I managed to make it out of the garage alive, maneuvered the ladder through our small house without breaking anything, set it up in my bedroom and began to climb, only to discover a giant mud-dauber wasp's nest on the second rung from the top. Remind me again, why was it that I was so hell-bent on moving to the country? Oh yeah, because it gives me something to blog about! Well, as you can see, I lived to tell the tale.

Tuesday, June 29, 2010


When John gave Lex this great little "Townie" bike, as a house-warming gift when she moved to her new digs in Austin, it got me to thinkin', about what makes a person athletic. Is it being exposed to sports and physical activities from an early age - being groomed to it, so to speak? Or, does it have more to do with body type and genetics?

There is not one single female in my family who has ever been any good at anything physical. In fact, if there is such a thing as a gene for lethargy, I'm pretty sure we have it - and it goes way back. Lex has much better eye-hand coordination than the rest of us ever did, but she's carrying on the tradition in other ways. I was reminded of this by a recent on-line exchange between her and her father.

Her bike had been on backorder, and when it finally arrived, they asked her to test-drive it around the shop, to be sure it was adjusted properly. That afternoon, her facebook update read "Contrary to popular belief, one can lose the ability to ride a bike over time." Apparently, she came close to crashing into their bike displays. Twice! Her father replied "Well, if I remember correctly, you weren't real swift, even as a kid!"

I suddenly had a flashback to that day, about 25 years ago, when John came wagging home a pastel-colored "Big Wheel" for her - one of those plump, plastic, ground-hugging 3-wheelers that most kids are crazy about. We had seen other little girls whizzing around our cul-de-sac on theirs, just having a blast, and thought surely Lex would love one. The day she got it, we had to practically force her to try it out. She rode sedately to the curb and back, and that was it. Hardly touched it ever again. It wasn't a total waste, though. Soon as Austin could reach the pedals, he was off like greased lightening, growling "Vrooom, vroom!" and whooping with glee.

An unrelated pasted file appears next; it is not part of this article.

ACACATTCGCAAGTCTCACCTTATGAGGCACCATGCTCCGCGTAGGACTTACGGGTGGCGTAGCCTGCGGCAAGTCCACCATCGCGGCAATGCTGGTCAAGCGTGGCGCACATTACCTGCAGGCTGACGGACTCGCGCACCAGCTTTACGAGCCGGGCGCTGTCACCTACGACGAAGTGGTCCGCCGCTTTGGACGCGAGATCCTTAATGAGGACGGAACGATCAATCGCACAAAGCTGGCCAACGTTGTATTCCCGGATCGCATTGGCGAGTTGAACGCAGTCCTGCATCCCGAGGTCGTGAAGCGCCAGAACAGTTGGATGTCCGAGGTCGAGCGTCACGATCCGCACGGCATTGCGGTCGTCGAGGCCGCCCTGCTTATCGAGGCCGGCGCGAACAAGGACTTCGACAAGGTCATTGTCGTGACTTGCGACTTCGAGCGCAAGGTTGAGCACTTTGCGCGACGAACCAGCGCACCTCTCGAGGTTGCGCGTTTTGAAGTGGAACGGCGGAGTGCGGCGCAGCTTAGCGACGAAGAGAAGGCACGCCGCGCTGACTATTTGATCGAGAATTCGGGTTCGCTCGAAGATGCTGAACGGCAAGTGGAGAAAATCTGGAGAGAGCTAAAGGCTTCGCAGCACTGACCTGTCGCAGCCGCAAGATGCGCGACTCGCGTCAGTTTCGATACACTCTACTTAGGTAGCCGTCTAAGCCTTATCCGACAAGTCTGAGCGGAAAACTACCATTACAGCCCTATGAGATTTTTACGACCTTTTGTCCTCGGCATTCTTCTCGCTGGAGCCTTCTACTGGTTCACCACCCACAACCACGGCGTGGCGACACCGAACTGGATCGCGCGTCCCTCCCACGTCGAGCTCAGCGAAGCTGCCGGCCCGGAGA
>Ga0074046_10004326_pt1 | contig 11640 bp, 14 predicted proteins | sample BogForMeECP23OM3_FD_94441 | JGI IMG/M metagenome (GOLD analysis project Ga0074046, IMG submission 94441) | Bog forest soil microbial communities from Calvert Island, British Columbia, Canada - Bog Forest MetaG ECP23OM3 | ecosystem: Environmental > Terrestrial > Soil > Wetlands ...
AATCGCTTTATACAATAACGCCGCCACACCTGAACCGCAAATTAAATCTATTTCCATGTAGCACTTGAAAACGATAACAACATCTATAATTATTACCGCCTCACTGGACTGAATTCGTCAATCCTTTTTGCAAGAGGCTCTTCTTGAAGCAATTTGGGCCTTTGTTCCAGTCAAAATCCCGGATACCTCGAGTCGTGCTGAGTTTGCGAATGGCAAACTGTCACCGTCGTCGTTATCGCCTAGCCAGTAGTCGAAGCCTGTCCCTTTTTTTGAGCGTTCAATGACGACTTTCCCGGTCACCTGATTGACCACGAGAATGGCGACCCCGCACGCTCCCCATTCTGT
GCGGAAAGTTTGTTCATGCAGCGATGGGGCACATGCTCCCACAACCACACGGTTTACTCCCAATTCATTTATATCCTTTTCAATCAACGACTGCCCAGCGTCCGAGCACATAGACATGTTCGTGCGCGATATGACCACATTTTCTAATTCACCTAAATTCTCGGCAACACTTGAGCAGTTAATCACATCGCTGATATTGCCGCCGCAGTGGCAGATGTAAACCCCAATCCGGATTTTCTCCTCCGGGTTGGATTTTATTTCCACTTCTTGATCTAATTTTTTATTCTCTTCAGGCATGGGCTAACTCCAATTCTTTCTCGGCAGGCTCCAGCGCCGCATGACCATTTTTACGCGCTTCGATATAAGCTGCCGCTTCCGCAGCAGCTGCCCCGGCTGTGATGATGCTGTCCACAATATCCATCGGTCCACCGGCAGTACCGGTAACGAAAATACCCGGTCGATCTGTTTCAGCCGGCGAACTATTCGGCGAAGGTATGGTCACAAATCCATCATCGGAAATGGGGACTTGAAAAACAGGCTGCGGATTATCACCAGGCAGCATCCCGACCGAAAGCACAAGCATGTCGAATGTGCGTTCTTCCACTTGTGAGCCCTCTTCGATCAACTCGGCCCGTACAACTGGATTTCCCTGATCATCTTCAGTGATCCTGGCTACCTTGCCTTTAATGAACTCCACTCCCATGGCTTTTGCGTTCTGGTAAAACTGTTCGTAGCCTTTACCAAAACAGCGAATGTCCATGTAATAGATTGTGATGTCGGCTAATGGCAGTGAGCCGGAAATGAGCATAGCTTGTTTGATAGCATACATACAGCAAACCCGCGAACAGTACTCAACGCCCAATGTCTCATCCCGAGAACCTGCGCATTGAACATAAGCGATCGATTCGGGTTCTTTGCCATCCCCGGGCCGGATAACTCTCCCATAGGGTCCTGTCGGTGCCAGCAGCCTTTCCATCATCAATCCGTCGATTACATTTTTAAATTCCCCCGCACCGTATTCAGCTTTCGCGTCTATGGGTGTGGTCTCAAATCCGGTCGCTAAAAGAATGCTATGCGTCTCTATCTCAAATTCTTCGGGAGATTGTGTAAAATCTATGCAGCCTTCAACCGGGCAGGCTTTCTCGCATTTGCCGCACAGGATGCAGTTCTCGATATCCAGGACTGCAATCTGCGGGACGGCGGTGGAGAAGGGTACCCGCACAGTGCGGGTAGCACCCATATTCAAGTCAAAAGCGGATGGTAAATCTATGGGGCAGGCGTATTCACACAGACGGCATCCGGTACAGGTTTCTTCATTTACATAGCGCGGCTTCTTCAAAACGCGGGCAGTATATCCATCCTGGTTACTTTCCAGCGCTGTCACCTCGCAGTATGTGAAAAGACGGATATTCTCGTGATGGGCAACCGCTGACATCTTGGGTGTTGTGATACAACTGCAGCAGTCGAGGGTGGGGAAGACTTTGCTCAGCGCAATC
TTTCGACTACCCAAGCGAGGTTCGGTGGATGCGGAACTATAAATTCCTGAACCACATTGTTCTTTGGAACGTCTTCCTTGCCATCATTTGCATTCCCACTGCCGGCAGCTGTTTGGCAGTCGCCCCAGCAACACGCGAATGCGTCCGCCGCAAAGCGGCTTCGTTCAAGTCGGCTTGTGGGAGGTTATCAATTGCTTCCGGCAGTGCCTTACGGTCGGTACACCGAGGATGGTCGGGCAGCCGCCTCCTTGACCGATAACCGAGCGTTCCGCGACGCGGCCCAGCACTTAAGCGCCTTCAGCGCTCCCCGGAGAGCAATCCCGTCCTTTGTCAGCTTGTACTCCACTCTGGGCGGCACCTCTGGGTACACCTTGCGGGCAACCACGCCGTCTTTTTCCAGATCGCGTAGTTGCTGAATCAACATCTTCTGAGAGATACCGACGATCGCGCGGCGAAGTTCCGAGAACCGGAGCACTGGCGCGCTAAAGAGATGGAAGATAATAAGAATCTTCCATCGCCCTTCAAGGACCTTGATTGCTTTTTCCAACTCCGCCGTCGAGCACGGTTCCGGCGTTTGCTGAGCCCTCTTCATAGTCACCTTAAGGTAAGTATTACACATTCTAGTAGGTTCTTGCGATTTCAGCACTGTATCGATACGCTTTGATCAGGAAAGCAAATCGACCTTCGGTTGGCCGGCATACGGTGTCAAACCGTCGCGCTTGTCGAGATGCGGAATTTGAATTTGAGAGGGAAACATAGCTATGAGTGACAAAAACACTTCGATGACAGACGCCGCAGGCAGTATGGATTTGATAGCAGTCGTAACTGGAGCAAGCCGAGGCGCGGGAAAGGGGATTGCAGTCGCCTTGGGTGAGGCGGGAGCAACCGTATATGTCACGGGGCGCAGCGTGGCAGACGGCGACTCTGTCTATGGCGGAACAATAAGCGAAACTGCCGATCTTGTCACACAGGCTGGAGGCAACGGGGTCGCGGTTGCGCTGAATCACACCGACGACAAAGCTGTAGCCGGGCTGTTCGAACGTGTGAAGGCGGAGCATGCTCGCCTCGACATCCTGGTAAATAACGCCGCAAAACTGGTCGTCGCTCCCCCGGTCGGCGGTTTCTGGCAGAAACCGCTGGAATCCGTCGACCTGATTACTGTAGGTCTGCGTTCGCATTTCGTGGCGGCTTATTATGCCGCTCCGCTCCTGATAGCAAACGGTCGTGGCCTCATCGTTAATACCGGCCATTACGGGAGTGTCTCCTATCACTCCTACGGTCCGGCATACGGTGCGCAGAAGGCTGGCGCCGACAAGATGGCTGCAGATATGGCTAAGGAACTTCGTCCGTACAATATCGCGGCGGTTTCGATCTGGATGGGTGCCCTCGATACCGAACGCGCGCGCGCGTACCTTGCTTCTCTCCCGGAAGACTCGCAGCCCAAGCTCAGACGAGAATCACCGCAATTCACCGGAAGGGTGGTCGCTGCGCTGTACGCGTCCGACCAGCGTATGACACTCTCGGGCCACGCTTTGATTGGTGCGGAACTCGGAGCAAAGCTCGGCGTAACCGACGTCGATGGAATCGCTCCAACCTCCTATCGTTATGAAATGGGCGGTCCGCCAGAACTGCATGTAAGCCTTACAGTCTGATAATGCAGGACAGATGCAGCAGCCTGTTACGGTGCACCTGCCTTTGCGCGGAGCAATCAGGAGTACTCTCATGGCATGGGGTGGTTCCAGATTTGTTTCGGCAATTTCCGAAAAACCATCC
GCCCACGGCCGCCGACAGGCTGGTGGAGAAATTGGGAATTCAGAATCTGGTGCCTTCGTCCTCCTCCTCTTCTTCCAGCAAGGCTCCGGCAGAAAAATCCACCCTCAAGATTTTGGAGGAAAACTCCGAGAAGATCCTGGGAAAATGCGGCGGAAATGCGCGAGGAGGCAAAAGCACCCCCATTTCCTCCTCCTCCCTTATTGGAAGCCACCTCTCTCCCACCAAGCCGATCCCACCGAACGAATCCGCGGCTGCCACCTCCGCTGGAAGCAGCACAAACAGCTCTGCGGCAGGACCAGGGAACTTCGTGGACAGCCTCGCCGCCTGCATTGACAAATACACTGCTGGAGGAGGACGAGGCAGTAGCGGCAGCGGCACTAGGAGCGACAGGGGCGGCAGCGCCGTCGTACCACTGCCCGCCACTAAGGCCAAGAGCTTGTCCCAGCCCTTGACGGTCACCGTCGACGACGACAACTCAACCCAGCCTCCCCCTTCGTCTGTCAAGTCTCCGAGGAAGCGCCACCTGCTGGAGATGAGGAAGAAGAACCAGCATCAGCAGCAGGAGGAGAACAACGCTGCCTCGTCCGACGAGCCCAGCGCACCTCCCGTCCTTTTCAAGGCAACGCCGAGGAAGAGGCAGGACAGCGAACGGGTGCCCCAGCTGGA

Both kids shared the same environment, so I have to believe there is more to it than that. My mother, sisters and I were all a bit wobbly on bikes and skates, late-ish (some never) on learning to swim, and could never seem to get a bat or racket to come into contact with a ball. Our brother, on the other hand, was an avid biker and jogger, and is now obsessed with karate. It just has to be something genetic, being passed from female to female!

The good news? A few days later Lex posted this: "Just finished a half-hour bike ride. No near-accidents this time!" It seems she is quite happy, sedately cruising her new neighborhood.

Monday, June 28, 2010


I have a thing for color. Have I mentioned that before? Only a thousand times, you say? Well, lest you forget, I think I just might make an official habit of sharing with you some of the things that send me over the moon.

This weekend, it was a piece of fabric. It called to me from across a crowded room. The combination of this siren's call, a certain bohemian-hippie-gypsy-cowgirl je ne sais quois, and my husband's giddy insistence, forced me to do something I haven't done in...well...I can't even remember, it's been so long.

I purchased a dress. Not a pair of jeans. Not a top. Not even a skirt. An actual dress. Hubby is over the moon, too.

Now comes the fun part - accessorizing! Which pair of earrings do you prefer?

Sunday, June 27, 2010